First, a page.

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CHANDLER – The developments could have been toxic or started the tearing down of the defending state champion.
CHANDLER - The thing about history is it can be changed.
There was a time when I actually watched every single play of the high school football game I covered.
PHOENIX — Doctors who recommend marijuana to patients can't be charged with crimes even if they did not follow the procedures required by law, the Arizona Court of Appeals ruled Thursday.
The judges acknowledged that Robert Gear, a Phoenix naturopath with offices in several communities, had been charged with recommending the drug to a patient without having access to 12 months of her medical records. That is a requirement under the law.
Gear was indicted on charges of forgery and fraudulent schemes after saying on a form required by the Department of Health Services that he had, in fact, seen those records.
But Judge Patricia Norris, writing for the unanimous appellate court, said what Gear or did not do is legally irrelevant. She said the 2010 voter-approved Arizona Medical Marijuana Act specifically bars criminal charges against any physician who certifies that a patient is likely to benefit from the drug.
Norris said a contrary ruling would be bad public policy.
"Criminal scrutiny and prosecution of physicians for certifying patients for medical marijuana use would have a chilling effect on the voluntary participation of physicians, and, thereby, hinder qualifying patients' efforts to obtain competent medical advice regarding medical marijuana, its medical risks, and its alleged therapeutic and palliative benefits,'' the judge wrote.
Thursday's decision upset Navajo County Attorney Brad Carlyon
"I'm just disappointed there are no consequences for doctors that don't follow the rules on how to prescribe a medical marijuana card,'' he said.
But Kimberly Kent, the attorney who represents Gear, said the law is clear. She said a doctor who determines marijuana is appropriate for a patient is immune from criminal prosecution.
Kent said it's a separate question of whether Gear might face some discipline, either by the health department or the board that regulates naturopaths.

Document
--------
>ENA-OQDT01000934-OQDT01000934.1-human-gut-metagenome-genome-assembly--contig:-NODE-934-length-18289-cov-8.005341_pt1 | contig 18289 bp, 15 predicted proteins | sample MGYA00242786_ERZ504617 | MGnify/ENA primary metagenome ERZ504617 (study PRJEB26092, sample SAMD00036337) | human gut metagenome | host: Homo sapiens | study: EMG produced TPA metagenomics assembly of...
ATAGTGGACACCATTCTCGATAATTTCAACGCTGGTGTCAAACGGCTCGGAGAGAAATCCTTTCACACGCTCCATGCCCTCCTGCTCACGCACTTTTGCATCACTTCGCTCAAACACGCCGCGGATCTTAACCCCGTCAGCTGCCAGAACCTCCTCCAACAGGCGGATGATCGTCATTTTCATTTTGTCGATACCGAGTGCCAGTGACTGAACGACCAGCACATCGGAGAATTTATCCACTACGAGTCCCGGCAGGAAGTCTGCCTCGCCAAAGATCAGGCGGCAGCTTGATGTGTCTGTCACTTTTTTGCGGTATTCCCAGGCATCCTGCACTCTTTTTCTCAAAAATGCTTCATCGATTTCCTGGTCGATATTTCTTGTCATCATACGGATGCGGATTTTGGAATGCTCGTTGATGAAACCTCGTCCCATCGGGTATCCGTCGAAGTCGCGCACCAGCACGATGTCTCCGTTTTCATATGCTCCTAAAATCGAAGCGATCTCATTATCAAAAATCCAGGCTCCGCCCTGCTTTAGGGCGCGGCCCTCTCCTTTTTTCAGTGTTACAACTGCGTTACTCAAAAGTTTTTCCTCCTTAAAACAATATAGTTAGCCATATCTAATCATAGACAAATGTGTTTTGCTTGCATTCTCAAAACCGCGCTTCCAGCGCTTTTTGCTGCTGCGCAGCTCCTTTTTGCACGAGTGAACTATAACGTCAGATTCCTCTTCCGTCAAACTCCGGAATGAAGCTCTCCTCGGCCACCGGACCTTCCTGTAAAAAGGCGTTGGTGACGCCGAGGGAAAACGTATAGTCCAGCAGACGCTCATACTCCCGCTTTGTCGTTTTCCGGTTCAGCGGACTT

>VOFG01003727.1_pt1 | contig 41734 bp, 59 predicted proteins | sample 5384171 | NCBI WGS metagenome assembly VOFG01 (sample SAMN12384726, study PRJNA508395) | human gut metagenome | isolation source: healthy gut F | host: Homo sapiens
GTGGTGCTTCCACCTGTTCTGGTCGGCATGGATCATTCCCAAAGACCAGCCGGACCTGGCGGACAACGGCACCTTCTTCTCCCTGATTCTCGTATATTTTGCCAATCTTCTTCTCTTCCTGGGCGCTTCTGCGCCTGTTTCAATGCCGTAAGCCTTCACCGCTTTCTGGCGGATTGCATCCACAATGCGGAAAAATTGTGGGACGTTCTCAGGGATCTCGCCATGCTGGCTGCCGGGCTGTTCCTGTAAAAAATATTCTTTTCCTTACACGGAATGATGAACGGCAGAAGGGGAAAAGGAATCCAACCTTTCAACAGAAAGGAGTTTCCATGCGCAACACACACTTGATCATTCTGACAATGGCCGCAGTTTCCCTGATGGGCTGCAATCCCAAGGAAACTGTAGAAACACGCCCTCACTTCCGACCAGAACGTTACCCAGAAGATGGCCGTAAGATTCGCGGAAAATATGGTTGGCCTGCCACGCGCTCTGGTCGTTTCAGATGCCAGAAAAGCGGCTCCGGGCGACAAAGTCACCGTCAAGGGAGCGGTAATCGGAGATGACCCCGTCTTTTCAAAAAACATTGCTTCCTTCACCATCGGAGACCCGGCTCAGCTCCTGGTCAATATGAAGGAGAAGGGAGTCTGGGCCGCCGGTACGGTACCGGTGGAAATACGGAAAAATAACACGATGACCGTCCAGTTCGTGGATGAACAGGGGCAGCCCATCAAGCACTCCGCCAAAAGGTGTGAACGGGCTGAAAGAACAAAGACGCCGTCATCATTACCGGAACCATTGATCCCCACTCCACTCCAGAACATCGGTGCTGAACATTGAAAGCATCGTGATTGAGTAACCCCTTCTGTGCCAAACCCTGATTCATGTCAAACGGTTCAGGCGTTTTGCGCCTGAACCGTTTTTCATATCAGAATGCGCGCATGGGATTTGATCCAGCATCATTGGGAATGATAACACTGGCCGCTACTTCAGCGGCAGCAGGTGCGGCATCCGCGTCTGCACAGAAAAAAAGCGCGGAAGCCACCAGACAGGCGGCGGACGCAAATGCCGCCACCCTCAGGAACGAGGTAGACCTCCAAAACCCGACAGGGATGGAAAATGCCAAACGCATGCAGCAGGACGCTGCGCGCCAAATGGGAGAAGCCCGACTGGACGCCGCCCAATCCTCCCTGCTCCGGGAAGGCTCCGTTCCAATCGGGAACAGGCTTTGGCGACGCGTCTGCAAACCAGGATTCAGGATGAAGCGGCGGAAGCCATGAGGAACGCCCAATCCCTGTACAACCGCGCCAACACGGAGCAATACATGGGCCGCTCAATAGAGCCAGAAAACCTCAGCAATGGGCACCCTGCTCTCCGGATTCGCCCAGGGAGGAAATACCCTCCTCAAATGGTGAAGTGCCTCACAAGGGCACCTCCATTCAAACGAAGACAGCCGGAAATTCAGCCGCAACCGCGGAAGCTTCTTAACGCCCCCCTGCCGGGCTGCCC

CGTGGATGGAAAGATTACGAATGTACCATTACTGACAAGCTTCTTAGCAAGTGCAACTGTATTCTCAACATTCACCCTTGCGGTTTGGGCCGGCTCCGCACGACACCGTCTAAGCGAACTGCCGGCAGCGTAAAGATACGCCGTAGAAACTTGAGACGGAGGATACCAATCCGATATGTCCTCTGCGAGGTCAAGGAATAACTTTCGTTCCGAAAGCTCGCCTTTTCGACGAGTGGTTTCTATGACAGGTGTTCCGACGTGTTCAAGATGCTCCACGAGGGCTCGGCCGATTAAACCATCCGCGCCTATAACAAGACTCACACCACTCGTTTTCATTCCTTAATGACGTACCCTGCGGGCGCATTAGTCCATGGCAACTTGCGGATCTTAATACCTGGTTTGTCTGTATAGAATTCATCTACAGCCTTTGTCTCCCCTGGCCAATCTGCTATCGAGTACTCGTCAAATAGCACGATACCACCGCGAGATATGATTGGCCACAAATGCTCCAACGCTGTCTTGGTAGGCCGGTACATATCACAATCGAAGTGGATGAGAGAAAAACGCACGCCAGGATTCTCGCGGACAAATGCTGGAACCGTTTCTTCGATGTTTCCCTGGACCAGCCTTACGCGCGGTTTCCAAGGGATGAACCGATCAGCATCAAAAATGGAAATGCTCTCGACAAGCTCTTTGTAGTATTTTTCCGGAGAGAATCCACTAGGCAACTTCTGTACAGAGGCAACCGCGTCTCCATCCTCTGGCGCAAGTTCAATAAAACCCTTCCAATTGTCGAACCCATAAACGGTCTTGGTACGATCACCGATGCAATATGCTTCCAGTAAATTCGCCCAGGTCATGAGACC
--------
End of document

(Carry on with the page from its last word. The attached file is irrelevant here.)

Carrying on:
Arizona law allows those with certain medical conditions to obtain up to 2 1/2 ounces of marijuana every two weeks. But they must first get a written recommendation from a doctor.
Court records say that a confidential informant working for the county's drug task force went to Gear to get such a recommendation. She completed a medical questionnaire and medical records statement provided by Gear's staff and disclosed information about her medical history and physical condition.
She also said she had seen other doctors in the past 12 months but did not "have a complete set of medical records'' with her. But she agreed she would either request that her records be sent to Gear or would bring them to her on her next visit.
Based on his examination of the woman, Gear certified the woman for medical marijuana use. He also completed a form which said he had "reviewed the qualifying patient's medical records, including medical records from other treating physicians from the previous 12 months.''
Norris said there is no legal basis for the charge.
She said the 2010 law provides immunity for any case in which a doctor certifies that "a patient is likely to receive therapeutic or palliative benefit from the medical use of marijuana.'' And Norris said that is exactly what Gear did.
The question of whether he was not truthful on the form does not strip Gear of that immunity, she said, particularly as that requirement to review 12 months' worth of medical records is not required under the law but instead a regulation by the health department.